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A Neural Signature in Fibromyalgia

Fibromyalgia is a well characterized condition with disordered pain processing. Although the clinical constellation and diagnostic clues are well characterized, FM lacks a diagnostic biomarker and most imaging and tissue diagnostics have been unrevealing.

Researchers from the University of Colorado Boulder have published their studies using functional MRI scans in FM, wherein they have found a pattern of findings, or brain signature, that was 93% accurate for FM.

They studied brain activity in 37 FM patients and 35 controls using functional MRI (fMRI) to assess brain activity as subjects were exposed to a variety of non-painful visual, auditory and tactile cues as well as painful pressure.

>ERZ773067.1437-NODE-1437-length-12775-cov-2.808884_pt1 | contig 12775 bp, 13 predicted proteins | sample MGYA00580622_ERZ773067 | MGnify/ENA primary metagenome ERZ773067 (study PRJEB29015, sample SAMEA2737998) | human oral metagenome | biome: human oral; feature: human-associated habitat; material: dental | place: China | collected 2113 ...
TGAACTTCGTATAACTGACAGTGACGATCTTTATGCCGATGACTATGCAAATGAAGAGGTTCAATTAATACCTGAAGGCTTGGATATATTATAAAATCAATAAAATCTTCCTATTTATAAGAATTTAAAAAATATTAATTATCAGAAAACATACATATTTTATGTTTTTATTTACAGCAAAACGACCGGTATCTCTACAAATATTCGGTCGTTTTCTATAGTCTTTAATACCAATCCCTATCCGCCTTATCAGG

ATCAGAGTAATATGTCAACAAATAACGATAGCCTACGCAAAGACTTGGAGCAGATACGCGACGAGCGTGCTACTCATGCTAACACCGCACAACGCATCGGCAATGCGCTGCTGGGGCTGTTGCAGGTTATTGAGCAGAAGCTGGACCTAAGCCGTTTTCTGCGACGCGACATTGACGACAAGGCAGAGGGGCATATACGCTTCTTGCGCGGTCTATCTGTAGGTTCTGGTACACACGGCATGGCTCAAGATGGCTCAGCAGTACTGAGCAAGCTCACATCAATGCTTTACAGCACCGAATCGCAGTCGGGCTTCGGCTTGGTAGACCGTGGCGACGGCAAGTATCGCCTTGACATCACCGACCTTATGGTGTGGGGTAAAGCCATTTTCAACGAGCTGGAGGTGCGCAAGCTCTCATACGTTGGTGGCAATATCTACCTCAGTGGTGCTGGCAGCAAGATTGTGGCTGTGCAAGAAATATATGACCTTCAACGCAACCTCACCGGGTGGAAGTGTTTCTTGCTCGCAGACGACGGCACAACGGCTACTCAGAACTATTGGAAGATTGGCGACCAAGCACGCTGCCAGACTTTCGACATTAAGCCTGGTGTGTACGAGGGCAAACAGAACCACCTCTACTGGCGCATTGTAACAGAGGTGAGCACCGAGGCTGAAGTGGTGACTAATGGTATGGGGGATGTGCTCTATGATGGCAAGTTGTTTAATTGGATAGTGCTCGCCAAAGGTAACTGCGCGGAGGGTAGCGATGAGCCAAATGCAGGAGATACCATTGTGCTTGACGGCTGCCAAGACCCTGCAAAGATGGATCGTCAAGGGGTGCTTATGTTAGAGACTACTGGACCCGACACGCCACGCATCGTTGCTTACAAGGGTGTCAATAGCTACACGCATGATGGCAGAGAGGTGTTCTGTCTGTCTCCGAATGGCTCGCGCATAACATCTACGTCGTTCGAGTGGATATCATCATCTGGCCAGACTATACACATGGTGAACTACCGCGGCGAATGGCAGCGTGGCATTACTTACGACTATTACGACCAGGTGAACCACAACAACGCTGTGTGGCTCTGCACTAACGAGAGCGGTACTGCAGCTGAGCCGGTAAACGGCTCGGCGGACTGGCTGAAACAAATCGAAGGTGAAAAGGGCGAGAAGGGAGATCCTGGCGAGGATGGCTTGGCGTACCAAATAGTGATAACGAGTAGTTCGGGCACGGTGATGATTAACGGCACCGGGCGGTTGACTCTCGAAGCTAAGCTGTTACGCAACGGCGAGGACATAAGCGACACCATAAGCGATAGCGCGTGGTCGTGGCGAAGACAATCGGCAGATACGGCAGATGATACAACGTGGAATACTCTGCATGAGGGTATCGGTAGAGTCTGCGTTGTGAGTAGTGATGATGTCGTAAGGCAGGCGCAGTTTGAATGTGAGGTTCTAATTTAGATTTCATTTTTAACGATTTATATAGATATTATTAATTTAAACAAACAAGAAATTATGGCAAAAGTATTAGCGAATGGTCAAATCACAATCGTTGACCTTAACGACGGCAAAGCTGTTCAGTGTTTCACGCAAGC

Specifically, they found FM patients exhibited increased pain responses, and augmented responses to non-painful sensory stimuli were seen in insula/operculum, posterior cingulate, and medial prefrontal regions, and reduced responses in primary/secondary sensory cortices, basal ganglia and cerebellum.

These combined signals correctly classified FM patients vs. controls with 92% sensitivity and 94% specificity.

These results need to be replicated in future studies, but could provide insights into the neurophysiology underlying FM or potential avenues for intervention in fibromyalgia.


The author has no conflicts of interest to disclose related to this subject

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